Wherever you're watching today, we're grateful you're taking 10 minutes for CNN STUDENT NEWS. I'm Carl Azuz.
First up, a U.S. military casualty in the fight against the ISIS terrorist group.In northern Iraq yesterday, a U.S. Navy SEAL was killed during what was described as a coordinated assault by 100 ISIS fighters.This is the third American death in combat since the U.S. sent troops back in Iraq in 2014.At that time, President said that American forces would not be returning in combat in Iraq.But last October, Defense Secretary Ash Carter said there are American troops in combat every day, though their overall role is to train and support local forces in their fight against ISIS.Secretary Carter said yesterday that the death of the Navy SEAL shows that, quote, "it's a serious fight that we have to wage in Iraq."A spokesman from the Pentagon added that the U.S.-led coalition fighting ISIS will honor the sacrifice by defeating the terrorist."
Going into yesterday's primary elections of the U.S. state of Indiana, former U.S. Secretary of State Hillary Clinton was leading Vermont Senator Bernie Sanders in the quest for the Democratic nomination.Clinton had 1,666 pledged delegates and 513 super delegates.Sanders had 1,359 pledged delegates and 41 super delegates.To clinch the nomination, a Democrat needs 2,383 total delegates.Businessman Donald Trump was leading Texas Senator Ted Cruz and Ohio Governor John Kasich in the quest for the Republican nomination.Trump had 1,002 delegates, Cruz had 572, and Kasich had 156.To clinch the nomination, a Republican needs 1,237 total delegates.Both of the candidates in second place are hoping for contested conventions this summer to give them a shot at the nomination.But as you'll see in this report that Tom Foreman did before yesterday's primaries, their window may be closing.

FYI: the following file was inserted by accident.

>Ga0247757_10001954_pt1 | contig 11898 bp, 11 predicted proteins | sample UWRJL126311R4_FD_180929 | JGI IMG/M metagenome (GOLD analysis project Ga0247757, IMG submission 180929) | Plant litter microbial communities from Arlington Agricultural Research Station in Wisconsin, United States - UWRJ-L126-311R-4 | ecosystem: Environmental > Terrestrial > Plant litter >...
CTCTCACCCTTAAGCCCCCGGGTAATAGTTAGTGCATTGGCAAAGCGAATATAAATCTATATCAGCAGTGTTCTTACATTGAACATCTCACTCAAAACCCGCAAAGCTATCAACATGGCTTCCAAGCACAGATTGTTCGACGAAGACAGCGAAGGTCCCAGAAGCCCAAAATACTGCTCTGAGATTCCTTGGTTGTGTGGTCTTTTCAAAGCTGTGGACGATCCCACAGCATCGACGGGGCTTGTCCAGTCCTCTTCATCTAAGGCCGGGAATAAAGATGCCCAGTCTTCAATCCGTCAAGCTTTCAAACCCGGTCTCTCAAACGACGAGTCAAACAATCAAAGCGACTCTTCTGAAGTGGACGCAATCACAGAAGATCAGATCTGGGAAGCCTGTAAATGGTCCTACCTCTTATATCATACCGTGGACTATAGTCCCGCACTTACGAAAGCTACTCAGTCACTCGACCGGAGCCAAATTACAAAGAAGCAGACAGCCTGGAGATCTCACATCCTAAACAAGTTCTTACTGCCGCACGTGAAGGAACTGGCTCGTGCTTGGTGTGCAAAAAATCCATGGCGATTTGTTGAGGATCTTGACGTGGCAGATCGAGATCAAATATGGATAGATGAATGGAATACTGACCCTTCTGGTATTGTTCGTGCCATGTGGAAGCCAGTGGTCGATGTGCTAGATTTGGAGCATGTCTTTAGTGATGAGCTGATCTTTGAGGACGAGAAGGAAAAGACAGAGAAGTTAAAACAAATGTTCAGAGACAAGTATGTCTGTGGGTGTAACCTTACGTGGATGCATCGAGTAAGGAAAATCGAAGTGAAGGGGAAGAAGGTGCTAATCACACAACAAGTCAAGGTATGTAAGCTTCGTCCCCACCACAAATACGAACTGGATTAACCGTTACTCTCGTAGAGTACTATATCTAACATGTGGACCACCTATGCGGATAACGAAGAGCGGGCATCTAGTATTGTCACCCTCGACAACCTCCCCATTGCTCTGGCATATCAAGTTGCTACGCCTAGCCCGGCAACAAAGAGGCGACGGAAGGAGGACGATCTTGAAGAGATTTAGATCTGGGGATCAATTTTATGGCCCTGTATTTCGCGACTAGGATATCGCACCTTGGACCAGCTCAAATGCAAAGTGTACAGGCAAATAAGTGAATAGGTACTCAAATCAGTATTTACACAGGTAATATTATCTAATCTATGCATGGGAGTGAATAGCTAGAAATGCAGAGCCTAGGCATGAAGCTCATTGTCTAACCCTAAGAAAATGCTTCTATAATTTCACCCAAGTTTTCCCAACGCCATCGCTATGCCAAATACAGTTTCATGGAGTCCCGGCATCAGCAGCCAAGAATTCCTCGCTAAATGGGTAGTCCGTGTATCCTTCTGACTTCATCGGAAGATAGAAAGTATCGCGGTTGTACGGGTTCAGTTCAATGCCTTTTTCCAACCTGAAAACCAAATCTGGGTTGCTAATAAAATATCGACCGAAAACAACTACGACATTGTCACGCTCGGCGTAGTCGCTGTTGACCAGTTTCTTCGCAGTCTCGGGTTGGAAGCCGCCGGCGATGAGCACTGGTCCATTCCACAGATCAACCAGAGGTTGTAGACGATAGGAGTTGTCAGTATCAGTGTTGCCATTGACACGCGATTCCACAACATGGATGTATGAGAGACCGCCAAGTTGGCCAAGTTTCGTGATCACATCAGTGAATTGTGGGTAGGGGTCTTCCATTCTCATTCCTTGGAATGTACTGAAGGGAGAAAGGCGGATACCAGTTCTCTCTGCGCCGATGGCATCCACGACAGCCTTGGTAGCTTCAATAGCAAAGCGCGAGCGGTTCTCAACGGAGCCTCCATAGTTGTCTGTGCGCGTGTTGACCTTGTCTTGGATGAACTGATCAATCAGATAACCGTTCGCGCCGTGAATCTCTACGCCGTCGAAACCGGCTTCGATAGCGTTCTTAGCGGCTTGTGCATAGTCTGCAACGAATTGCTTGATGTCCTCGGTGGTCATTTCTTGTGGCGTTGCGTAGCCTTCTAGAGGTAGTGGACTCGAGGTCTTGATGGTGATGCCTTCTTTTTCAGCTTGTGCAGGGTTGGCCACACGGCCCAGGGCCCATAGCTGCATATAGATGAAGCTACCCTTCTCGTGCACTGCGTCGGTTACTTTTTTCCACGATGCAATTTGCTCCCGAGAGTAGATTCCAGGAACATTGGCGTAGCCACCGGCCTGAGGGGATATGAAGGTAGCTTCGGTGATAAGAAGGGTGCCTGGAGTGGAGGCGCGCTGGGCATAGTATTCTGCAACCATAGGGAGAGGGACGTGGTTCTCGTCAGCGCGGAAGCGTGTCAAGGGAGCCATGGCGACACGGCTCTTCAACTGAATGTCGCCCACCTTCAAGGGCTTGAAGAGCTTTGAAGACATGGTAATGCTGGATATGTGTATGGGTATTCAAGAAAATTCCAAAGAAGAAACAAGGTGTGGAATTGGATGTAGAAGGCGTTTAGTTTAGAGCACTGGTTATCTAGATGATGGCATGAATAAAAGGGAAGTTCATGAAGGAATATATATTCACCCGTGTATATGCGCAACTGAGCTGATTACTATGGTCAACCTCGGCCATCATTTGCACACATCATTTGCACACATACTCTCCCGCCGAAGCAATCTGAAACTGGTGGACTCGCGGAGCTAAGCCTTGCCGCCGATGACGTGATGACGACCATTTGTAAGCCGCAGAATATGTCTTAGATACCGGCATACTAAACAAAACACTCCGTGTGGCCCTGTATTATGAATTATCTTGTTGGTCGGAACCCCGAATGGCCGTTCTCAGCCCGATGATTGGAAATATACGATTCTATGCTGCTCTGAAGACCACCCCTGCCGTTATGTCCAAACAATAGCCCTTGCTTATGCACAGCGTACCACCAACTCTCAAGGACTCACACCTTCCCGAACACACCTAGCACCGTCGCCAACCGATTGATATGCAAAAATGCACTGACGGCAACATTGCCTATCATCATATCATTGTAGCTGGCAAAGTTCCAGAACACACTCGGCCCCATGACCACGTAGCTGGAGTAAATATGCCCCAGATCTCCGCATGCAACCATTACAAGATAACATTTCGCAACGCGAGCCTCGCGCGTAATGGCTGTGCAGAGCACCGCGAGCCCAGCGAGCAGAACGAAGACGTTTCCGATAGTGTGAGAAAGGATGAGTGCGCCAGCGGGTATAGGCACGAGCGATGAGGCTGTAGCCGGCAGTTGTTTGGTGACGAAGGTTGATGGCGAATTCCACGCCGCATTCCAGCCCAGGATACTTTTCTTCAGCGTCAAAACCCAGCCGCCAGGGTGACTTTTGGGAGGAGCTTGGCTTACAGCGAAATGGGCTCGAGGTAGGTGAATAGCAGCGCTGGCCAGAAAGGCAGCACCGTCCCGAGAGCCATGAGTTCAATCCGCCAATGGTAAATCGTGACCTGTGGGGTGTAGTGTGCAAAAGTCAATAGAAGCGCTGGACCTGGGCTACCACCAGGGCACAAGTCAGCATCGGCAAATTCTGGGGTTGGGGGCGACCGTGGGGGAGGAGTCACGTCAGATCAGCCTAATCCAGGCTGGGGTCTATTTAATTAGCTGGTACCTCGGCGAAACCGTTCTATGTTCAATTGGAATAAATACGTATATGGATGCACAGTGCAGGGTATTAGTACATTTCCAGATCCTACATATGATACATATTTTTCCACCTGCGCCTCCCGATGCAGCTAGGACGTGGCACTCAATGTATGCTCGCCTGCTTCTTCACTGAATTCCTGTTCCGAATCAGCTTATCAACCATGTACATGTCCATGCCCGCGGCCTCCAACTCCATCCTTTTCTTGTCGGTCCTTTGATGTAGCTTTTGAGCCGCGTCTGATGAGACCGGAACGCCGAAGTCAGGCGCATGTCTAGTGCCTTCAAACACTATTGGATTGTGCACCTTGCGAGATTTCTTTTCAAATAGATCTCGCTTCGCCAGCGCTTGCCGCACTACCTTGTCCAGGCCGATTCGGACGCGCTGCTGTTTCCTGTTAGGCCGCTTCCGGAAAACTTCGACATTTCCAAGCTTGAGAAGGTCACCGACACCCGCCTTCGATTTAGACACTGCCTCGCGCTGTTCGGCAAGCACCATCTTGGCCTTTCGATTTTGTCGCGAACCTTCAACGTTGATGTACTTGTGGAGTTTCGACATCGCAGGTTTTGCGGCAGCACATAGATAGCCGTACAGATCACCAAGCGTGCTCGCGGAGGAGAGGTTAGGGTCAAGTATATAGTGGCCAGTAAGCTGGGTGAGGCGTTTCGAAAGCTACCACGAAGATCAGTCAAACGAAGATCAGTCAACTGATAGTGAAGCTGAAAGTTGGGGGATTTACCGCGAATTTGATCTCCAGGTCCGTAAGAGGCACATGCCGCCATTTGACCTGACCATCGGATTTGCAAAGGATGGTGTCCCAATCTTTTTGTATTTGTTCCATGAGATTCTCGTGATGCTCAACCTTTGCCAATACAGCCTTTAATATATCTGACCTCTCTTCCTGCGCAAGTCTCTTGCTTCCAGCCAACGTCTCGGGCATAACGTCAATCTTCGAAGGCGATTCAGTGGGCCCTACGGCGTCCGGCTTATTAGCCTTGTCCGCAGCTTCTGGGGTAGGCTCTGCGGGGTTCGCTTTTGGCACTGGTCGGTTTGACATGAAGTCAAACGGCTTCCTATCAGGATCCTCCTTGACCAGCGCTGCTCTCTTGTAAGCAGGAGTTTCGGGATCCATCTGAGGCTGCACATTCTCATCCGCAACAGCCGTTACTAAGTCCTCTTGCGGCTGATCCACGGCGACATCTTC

Take a look at the latest delegate count here and you can see how Donald Trump is closing in on the winning number.
He only needs 235 more delegates to clinch the deal.But Ted Cruz is very effectively winning the shadow primary, this effort to make sure that more of the actual people filling the delegate rolls are his loyalists.He did it again in Arizona and Missouri and in Virginia this past weekend.